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U.S. Is Sending About 400 Marines To Syria

The Marines will join the approximately 500 U.S. troops already in Syria, such as these U.S. forces on the western outskirts of the northern Syrian city of Manbij on Sunday.

The Pentagon is sending about 400 Marines to Syria to help local fighters wrest control of Raqqa, which ISIS considers its capital.

The Pentagon says the new troops will fire artillery rounds at ISIS fighters in support of the local forces, as well as provide security for the Marine artillerymen, as NPR's Phil Ewing reports.

These 400 troops will bring the number of U.S. forces on the ground in Syria to about 900, Phil says.

"The military is trying to copy as much as it can from the playbook it's using in Iraq, where American troops aren't supposed to be in direct combat, but instead help local forces with indirect fire, airstrikes, training and weapons," he adds.

The aggressive new strategy marks a shift for the Pentagon, which has "mostly shied away from using conventional forces in Syria," as The Washington Post reports.

The Syrian Defense Forces — the U.S.-supported coalition led by Kurds that also includes Arab and Turkmen fighters — have been working to isolate Raqqa since November, as we reported. The northern Syrian city, which fell under ISIS control in 2014, is the militant group's most important stronghold in the country.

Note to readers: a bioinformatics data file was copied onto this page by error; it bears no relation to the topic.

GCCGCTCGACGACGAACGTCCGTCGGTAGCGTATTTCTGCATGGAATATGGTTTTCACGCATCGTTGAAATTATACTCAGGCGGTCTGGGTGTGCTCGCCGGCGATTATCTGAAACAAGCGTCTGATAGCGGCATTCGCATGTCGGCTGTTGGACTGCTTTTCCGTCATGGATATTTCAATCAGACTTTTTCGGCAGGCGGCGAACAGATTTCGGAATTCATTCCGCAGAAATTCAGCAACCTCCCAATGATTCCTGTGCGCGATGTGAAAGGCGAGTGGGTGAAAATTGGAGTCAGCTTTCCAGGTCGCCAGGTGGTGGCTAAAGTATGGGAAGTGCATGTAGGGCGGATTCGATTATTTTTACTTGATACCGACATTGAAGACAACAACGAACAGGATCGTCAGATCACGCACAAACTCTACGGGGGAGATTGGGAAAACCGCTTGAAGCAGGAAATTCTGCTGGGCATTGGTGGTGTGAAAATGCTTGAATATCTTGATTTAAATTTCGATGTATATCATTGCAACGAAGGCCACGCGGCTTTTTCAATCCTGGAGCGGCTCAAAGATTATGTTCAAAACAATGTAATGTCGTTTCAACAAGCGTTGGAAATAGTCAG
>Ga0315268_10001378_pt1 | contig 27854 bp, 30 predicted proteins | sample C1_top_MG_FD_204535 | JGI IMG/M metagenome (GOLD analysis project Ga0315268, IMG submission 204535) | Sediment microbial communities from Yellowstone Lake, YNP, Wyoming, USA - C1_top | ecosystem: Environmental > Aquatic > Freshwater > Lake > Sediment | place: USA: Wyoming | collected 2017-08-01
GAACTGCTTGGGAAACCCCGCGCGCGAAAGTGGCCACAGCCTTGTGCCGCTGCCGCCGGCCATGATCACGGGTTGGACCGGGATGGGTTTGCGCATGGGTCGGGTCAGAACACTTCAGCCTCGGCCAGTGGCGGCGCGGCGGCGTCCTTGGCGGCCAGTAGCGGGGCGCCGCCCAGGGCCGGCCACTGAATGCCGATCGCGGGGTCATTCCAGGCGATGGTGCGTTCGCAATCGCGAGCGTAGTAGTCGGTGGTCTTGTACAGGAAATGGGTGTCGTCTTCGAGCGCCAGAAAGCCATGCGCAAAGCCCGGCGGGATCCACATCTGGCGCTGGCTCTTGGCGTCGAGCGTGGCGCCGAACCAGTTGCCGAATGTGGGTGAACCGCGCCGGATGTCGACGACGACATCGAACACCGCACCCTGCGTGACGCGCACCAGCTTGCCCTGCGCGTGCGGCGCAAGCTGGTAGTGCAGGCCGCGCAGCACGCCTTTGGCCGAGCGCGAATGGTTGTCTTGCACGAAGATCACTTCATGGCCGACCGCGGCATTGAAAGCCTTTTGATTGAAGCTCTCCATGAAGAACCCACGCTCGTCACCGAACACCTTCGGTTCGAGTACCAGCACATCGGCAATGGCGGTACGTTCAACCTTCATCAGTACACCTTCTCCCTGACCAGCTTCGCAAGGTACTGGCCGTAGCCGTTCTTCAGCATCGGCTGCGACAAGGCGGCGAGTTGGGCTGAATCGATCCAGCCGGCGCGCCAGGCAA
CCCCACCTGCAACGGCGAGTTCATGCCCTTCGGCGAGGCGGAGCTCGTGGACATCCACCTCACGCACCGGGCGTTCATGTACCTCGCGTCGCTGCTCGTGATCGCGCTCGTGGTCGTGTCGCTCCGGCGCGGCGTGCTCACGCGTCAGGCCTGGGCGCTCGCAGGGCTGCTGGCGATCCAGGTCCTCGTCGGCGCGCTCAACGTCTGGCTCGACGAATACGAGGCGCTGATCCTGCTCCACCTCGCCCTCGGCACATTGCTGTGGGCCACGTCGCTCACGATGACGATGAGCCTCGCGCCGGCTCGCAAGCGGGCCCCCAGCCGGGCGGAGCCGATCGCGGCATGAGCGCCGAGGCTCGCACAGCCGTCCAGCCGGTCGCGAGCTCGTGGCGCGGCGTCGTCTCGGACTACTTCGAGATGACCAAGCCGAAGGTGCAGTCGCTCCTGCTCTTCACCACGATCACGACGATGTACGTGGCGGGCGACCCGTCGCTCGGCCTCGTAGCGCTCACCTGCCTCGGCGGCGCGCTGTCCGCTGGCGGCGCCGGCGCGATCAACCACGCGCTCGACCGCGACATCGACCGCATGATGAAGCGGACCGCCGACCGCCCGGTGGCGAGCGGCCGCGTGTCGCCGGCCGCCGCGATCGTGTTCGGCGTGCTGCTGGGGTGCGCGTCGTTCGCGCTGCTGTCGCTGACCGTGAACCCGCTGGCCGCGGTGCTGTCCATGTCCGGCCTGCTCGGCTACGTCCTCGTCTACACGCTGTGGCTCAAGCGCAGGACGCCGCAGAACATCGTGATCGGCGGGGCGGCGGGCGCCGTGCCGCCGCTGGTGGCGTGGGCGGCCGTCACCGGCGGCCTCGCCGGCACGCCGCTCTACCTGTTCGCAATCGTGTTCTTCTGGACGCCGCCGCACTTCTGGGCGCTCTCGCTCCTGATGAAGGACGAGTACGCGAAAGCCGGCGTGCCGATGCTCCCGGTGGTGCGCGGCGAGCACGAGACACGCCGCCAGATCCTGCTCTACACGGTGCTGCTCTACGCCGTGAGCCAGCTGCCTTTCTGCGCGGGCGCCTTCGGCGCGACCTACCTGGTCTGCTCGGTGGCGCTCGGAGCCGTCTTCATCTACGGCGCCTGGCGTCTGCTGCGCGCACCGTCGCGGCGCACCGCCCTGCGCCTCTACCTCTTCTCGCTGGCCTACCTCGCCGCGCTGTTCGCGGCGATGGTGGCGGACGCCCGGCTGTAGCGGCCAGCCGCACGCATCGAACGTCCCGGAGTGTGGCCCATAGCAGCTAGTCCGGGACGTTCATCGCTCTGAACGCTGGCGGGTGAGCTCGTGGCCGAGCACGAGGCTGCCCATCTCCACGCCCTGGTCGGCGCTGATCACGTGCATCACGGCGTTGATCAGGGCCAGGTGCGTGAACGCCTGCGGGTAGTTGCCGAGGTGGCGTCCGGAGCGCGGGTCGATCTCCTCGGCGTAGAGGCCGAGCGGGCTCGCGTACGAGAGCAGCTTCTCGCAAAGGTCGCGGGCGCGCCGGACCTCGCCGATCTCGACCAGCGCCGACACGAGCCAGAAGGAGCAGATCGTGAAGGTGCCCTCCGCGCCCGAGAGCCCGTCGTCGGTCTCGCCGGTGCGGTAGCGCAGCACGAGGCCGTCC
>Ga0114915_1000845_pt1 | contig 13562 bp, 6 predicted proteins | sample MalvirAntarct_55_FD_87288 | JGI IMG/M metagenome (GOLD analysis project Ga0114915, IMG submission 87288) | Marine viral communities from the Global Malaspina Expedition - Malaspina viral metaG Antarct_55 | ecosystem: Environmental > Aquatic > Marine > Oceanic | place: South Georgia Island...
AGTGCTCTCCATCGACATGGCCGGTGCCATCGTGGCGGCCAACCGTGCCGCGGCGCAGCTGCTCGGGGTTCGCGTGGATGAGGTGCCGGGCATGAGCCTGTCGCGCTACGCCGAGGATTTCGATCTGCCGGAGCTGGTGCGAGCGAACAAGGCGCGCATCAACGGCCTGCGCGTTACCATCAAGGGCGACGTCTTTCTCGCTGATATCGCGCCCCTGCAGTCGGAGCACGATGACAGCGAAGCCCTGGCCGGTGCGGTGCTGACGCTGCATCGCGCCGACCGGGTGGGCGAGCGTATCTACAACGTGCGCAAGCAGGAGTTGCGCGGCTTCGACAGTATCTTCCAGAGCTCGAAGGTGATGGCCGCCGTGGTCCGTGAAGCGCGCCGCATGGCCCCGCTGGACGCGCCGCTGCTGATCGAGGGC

The U.S.-led coalition said Wednesday that it was winning the broader war against ISIS. "The enemy is being degraded by every measure and is on a trajectory to lasting defeat," the Pentagon said in a statement.

Gen. Joseph Votel, the head of U.S. Central Command, said at a Senate hearing Thursday that the purpose of the new deployment was to "to ensure that we had redundant, capable fire support on the ground to support our partners and to ensure ... that we could take advantage of opportunities and ensure continued progress that we've been seeing."

The Pentagon tells NPR that the Marine battalion will be equipped with howitzers. The weapon provides some hints as to how close to the fighting the artillerymen will stand, according to The Washington Post:

"For the base in Syria to be useful, it must be within about 20 miles of the operations that U.S.-backed forces are carrying out. That is the estimated maximum range on many rounds fired from the M-777 howitzer. GPS-guided Excalibur rounds, which the Marines also used after establishing Fire Base Bell [outside Mosul, Iraq], can travel closer to 30 miles."

Coalition spokesman U.S. Air Force Col. John Dorrian has told Reuters that the operation to isolate Raqqa "could be completed in a few weeks." Then, he told the wire service, "the decision to move in can be made."

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